“If a business is considering having its employees sign a non-compete agreement, it should be aware that courts universally disfavor agreements which restrict an individual’s right to make a living. Such agreements arguably run contrary to the American ethos that a person should not be prevented from making the most of his or her opportunities. However, most courts, including Ohio courts, acknowledge a person’s right to bargain away certain freedoms, including the freedom to make a living, and will enforce such agreements to the extent they are reasonable.” Read more »

Non-Competes in Fixed Term Agreements: Special Care Required (Fisher & Phillips LLP)

“Special caution is required concerning restrictive covenants that are ancillary to employment agreements for a fixed term (as opposed to an employment agreement for an at-will employee). Whether such covenants may be enforced could depend upon: (1) written renewal of the employment agreement upon expiration; and/or (2) the inclusion of language expressly stating that restrictive covenants contained in the agreement survive termination of the agreement.” Read more »

Settling Non-Compete Cases: Postponing Battle for Another Day? (Fisher & Phillips LLP)

“The thought that a restrictive covenant set forth in a settlement agreement may be unenforceable may be hard to swallow. After all, a widely recognized incentive for settling cases is the opportunity to achieve finality while at the same time eliminating the risks inherently intertwined with litigation…But what happens if the former employee violates the settlement? At first glance, you might think that enforcement is a certainty because the employee consented to the reduced covenant in place of the previous covenant. Not so fast. Some courts see it differently.” Read more »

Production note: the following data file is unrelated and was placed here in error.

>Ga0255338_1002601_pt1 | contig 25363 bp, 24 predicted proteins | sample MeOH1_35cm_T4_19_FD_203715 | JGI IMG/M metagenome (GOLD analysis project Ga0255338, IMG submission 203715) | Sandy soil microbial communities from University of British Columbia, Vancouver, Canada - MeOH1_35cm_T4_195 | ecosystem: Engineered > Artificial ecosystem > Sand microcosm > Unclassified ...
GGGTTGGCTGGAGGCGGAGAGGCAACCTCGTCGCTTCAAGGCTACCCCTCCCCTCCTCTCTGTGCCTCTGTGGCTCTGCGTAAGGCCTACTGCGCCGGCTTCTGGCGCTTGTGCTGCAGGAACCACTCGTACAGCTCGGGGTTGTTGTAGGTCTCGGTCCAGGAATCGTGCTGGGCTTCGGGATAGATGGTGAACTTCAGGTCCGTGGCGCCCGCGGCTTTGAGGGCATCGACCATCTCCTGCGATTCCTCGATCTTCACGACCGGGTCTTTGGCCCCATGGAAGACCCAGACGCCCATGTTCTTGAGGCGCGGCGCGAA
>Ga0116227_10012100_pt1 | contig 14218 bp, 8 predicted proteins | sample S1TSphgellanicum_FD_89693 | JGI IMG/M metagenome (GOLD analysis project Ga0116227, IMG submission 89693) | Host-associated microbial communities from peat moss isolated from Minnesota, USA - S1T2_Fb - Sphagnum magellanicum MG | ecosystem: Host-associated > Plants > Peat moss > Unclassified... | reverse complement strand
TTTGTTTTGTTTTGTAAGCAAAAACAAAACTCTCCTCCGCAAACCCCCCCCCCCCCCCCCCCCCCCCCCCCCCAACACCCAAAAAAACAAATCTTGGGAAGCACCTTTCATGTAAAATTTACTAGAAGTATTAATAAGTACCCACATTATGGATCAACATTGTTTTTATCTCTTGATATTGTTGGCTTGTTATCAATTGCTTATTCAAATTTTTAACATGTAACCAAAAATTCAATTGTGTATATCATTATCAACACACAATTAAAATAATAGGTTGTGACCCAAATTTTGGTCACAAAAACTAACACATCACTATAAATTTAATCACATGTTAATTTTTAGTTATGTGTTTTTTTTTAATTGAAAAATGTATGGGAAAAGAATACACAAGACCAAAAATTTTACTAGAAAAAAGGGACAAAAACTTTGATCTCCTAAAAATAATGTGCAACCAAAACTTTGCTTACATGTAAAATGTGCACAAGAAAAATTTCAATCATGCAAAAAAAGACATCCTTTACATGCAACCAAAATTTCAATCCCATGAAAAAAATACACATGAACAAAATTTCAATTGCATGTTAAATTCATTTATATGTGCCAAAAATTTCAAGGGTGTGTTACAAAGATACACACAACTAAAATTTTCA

Are Your Non-Compete Agreements Enforceable? (Warner Norcross & Judd)

“While you may read your employment agreements and understand what you intended, a judge may not. In two recent cases, circuit courts examined non-compete agreements in light of entire employment contracts. The cases show that terms buried within a separate portion of an employment agreement might give the court a reason to decline to enforce your non-compete agreement.” Read more »

A Twist on Non-Compete Agreements: Don’t let Your Vendors and Customers Squeeze Your Margins (Bush Law Firm PC)

“With a non-compete agreement, you have a lighter burden of proof. Your non-compete might say: ‘No working with the Company’s customers or vendors in a position where the employee, directly or indirectly, has input on the prices paid to or by the Company.’ Instead of proving that what your ex-employee has done or might do with your secret playbook, you would show that his new job violates the non-compete.” Read more »